A bold star accustomed to the spotlight
Megan Rapinoe, the star forward for the U.S. women’s soccer team, recently became the first openly gay athlete to appear in the Sports Illustrated swimsuit issue, and she has led the way in accusing the U.S. Soccer Federation of gender discrimination.
We profiled Ms. Rapinoe, who also sparred with President Trump this week after using an obscenity to dismiss the idea of visiting the White House if her team wins the Women’s World Cup.
Related: The U.S. faces the host, France, in a highly anticipated quarterfinal match today starting at 3 p.m. Eastern. Here’s a preview.
If you have 5 minutes, this is worth it
No electricity, but endless zeal
At the Rustam School, in a remote corner of Afghanistan, there is no electricity or heat. Only 5 percent of the students have parents who can read and write.
Yet 90 percent of the school’s graduates get into college, and most of them are girls. Our Kabul bureau chief reports from the school.
Here’s what else is happening
Border aid bill: Congress sent President Trump a $4.6 billion humanitarian aid package for approval after Speaker Nancy Pelosi dropped her insistence on stronger protections for migrant children in overcrowded border shelters.
Charge in fetus death: An Alabama woman who was shot while pregnant was charged with manslaughter. The police said she had started the fight that led to the shooting.
Change at Apple: The Silicon Valley giant announced that its chief design officer, Jony Ive, will leave this year to start his own company. He has been responsible for the look and feel of many Apple products, including the iPhone and the iMac.
NASA’s Saturn mission: The space agency plans to study the planet’s largest moon, Titan, which has long intrigued planetary scientists. A drone-style spacecraft is scheduled to launch in 2026 and reach the moon eight years later.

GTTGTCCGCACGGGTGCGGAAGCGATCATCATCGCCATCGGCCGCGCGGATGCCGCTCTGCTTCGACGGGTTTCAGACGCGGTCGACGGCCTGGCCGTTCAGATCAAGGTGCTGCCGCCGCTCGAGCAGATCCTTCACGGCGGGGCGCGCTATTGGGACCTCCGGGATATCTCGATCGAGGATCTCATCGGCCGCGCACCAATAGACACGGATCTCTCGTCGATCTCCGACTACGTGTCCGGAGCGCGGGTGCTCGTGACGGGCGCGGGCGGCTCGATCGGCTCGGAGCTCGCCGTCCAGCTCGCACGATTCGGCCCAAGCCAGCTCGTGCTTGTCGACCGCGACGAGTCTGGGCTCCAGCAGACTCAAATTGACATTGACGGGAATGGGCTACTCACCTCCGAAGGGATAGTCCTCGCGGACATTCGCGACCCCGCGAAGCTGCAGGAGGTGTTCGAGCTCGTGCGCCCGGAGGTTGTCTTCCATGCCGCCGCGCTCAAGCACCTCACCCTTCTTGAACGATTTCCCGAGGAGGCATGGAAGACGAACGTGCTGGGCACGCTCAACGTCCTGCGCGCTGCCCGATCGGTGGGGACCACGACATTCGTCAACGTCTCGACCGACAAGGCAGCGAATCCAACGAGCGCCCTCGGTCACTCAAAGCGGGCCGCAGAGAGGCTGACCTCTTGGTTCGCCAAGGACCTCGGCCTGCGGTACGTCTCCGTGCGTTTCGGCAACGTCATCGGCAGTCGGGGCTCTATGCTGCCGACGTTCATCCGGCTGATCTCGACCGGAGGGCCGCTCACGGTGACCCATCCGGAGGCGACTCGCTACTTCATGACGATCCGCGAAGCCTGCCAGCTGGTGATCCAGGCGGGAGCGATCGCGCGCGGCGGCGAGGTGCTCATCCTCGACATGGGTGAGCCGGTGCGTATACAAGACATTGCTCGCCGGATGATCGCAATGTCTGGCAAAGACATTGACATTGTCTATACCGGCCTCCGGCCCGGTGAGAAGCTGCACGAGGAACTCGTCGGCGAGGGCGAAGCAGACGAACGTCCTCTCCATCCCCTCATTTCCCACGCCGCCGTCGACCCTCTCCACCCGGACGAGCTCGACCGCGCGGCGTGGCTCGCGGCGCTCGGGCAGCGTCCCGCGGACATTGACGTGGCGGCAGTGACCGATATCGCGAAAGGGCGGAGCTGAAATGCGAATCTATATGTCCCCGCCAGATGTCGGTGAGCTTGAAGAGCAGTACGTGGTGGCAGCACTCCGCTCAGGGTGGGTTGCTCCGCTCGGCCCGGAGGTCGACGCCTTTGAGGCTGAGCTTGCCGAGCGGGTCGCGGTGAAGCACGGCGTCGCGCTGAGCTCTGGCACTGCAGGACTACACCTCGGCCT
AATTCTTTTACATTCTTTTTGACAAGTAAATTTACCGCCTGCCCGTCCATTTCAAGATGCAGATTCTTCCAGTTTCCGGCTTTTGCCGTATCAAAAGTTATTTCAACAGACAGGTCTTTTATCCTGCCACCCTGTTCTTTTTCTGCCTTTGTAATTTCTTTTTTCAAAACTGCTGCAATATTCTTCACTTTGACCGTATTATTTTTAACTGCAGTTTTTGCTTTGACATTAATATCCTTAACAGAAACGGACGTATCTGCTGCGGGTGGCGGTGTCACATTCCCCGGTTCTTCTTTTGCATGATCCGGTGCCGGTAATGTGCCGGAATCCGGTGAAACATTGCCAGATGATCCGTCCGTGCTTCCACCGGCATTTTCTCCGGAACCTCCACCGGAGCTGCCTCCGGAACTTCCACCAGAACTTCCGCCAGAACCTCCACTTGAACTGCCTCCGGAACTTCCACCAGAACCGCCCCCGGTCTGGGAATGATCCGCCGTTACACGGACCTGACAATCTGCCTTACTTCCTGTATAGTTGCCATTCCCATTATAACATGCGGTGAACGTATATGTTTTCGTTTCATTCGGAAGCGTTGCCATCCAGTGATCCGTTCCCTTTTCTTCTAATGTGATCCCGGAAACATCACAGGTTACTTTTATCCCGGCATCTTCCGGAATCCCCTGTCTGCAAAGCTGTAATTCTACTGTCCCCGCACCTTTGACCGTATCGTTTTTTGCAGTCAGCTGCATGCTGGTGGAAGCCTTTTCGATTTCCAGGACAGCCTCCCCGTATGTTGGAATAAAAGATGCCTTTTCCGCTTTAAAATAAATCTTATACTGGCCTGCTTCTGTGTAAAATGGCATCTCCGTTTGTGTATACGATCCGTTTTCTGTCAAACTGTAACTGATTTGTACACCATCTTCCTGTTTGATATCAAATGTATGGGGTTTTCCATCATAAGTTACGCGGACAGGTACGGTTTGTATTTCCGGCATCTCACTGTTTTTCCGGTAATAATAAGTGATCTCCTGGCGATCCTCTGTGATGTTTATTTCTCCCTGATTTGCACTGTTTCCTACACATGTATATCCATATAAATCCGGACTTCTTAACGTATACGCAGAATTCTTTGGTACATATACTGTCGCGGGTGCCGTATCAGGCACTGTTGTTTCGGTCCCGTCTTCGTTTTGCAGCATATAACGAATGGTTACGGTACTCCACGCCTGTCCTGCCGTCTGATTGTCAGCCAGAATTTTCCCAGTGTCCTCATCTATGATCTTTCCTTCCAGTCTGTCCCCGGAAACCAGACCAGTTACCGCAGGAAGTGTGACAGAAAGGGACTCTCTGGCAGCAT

Snapshot: Above, the remains of a highway bridge in Genoa, Italy, were demolished today, clearing the city’s skyline of a grim landmark. The span collapsed last year, killing 43 people.
News quiz: Did you follow the headlines this week? Test yourself.
Modern Love: In this week’s column, a woman realizes that love is both an emotional and a financial investment, which means that the rules of economics may apply.
Late-night comedy: Several of the hosts again went live to watch the Democrats: “I hope they took dental photographs of Biden before this debate,” Stephen Colbert said, “because they’re going to need a reference to put his teeth back in.”
What we’re reading: This piece in The New York Review of Books. Michael Cooper, a culture reporter, writes: “Amid the recent debate over whether the United States’ border detention facilities should be referred to as ‘concentration camps,’ it was useful to read Andrea Pitzer’s chilling exploration of the history of mass detention without trial, particularly before the Holocaust.”